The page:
beerNgin: Gin Barrelled Farmhouse Ale

We have long loved barrel aged beers, and we’ve been intrigued by juniper beers, so it seemed only natural that when we were making a barrel aged gin at Liquid Alchemy Distillery that we would start planning our gin barrel aged beer. Then, when Gigantic Brewing brought their Pipe Wrench gin barrel aged IPA to Beervana 2014, not only were we further inspired, but half the brewers in the place were suddenly after our barrel.
Sadly, when we left the distillery, we had to leave the gin barrel behind. (Yes we had just the one.)
Looking into the style on the interwebs, Rate Beer has over 50 commercial versions from around 40 breweries. Does that surprise you? Since New Zealand doesn’t yet have any commercial barrel aged gin, it obviously isn’t a style here yet though they’ve been around the US since at least 2010.
But that’s still sort of a small number given that thousands of barrel aged beers in the US. What we kept reading is “Lack of gin barrels = lack of gin barrel-aged beer.” While even the US has only very few barrel aged gin producers, you don’t actually have to make a commercial barrel aged gin to make a gin barrel.
Going back to our long history with barrelled beers, we have had some very tasty bourbon or whisky porters made in wine barrels seasoned with another booze. That might seem like cheating, but the wood in an empty cask only holds a few litres of liquid, and so it makes sense that you can saturate the wood without filling the barrel.
It seems the key to a good gin barrelled beer is finding a nice balance of gin and wood and beer. You want the gin flavours to compliment the beer, and the oak to add a nuance but not be too strong. So if we:

  1. choose barrels that don’t have an overpowering flavour
  2. season with the right gin
  3. pick the right beer style
  4. don’t age it too long,

we should be able to achieve the same results as getting hands on the elusive barrels used to age gin.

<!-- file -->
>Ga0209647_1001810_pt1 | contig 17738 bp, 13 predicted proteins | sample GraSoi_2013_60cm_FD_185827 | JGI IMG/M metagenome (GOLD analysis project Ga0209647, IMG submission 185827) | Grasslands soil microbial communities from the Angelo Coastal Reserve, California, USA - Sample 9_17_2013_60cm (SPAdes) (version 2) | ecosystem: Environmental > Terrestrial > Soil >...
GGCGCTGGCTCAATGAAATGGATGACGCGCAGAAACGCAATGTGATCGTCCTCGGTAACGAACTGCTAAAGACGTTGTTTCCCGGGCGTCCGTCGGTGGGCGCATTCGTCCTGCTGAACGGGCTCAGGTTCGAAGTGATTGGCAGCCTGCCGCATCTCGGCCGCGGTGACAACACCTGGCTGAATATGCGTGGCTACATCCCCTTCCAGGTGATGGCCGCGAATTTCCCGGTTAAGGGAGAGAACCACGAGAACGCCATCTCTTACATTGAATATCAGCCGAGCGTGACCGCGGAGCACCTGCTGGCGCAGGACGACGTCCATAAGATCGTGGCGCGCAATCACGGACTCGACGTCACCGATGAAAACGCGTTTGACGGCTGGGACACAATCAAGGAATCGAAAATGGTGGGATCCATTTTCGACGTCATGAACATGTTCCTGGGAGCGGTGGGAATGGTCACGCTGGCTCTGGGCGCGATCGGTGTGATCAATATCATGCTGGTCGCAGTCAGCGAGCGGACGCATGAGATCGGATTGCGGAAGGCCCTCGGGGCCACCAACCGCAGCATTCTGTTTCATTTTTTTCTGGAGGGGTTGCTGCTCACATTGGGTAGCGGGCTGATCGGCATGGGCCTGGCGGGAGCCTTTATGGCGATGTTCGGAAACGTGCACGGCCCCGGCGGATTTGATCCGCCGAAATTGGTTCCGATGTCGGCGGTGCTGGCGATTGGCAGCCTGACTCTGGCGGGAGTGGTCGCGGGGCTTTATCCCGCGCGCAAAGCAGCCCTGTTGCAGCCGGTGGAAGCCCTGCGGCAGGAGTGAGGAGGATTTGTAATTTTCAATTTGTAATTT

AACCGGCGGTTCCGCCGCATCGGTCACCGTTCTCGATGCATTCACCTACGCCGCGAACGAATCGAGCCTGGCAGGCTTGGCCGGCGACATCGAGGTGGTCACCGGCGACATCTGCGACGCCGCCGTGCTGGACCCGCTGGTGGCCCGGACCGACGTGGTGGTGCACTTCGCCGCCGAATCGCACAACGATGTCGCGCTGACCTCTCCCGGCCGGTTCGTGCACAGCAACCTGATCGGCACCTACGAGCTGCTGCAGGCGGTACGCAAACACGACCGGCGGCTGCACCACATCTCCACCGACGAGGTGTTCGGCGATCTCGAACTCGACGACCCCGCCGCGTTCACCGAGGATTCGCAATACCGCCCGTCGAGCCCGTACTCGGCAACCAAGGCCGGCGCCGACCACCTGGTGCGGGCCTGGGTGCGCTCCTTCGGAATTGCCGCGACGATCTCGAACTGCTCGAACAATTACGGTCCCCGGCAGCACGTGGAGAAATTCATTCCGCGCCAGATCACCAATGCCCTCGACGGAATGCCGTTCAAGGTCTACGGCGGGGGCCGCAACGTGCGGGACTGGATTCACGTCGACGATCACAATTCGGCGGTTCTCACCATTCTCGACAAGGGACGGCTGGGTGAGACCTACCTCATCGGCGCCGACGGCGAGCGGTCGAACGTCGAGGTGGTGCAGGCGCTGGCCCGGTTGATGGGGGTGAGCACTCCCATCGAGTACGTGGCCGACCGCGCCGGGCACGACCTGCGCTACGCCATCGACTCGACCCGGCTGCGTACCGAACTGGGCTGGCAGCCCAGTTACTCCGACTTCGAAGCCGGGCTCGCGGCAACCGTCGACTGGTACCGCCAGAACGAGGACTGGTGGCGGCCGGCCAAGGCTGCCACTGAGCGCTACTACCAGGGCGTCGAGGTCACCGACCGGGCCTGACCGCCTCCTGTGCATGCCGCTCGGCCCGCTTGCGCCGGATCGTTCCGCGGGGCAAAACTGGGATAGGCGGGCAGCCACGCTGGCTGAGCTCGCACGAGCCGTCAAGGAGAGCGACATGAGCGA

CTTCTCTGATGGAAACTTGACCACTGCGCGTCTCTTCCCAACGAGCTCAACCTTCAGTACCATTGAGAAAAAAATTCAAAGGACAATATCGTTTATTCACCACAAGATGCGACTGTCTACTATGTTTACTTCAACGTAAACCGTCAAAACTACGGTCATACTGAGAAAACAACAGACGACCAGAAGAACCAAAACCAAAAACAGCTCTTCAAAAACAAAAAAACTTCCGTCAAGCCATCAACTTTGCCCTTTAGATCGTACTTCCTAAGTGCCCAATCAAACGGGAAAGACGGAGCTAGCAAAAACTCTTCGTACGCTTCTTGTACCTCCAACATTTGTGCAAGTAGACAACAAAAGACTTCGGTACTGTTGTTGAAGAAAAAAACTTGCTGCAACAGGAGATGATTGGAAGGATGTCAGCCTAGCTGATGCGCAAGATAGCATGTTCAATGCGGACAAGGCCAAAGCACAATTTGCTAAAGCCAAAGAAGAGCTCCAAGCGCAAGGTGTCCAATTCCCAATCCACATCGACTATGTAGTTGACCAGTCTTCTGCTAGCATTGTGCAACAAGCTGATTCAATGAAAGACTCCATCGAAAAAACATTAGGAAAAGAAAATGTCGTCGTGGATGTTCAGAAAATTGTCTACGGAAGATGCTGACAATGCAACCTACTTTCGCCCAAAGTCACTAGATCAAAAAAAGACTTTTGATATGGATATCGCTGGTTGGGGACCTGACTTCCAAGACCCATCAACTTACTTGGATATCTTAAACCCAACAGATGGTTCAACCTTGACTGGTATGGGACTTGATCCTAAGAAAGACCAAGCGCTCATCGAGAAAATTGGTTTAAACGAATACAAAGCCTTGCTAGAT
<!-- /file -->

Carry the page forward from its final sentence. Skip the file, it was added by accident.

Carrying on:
The Barrels
We happen to have a few very old spirit barrels that weren’t needed at the distillery. They were originally bourbon barrels, then whisky barrels, and then used over and over for either whisky or rum. They have a nice spirituous quality and somewhat surprisingly still have a little oakiness.
The Gin
Back in the distillery days, we tried a few genever and the two modern barrel aged gins we could get our hands on to develop our recipe for barrel aging. For this beer, we didn’t get to use our own gin, but we knew the flavour we wanted, so we used commercial gin and modified the flavours somewhat with additional botanicals.
The Beer
So what beer goes with gin? It’s not a big shock that those 50 or so beers we found are almost universally pale styles. While barrel aged gin is sometimes called the whiskey drinker’s gin, the flavours seem to go best with pale ales, Belgians and sours. The Gigantic IPA version was delicious, but we decided to feature the gin flavours by choosing a French Farmhouse style called Bier de Mars.
Bier de Mars is a once-lost style that falls between a Saison and a Biere de Garde. We made ours with a blend of Pilsner and Munich barley, wheat and rye malts, and used a French Farmhouse yeast and a somewhat generous hopping with US and NZ varieties.
Our target is a moderately strong beer (6%abv) getting distinctive spicy flavours from the malt, yeast and hops. We think this will support the alcohol and spice of the gin and the soft vanilla sweetness we expect of the barrel.
The Aging
Once we put that all together, we have to age it just right. Too long in the barrel and we fear it will become too dry and/or too oaked. Too short, and it won’t meld together. I know you are crying for us as we taste it every few days until it’s ready.

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Fritz and Maria

Fritz and Maria have been living, drinking and brewing together for over 20 years. As beer commentators and educators they strive to create a beerocracy where people exercise their palates by voting for quality in the marketplace. Their interests include the personalities, business, and culture of craft beer worldwide. As distillers for Rough Hands, they loved being at the place where magic meets science. Fritz and Maria can be found speaking at beery events, holding guided tastings, judging competitions.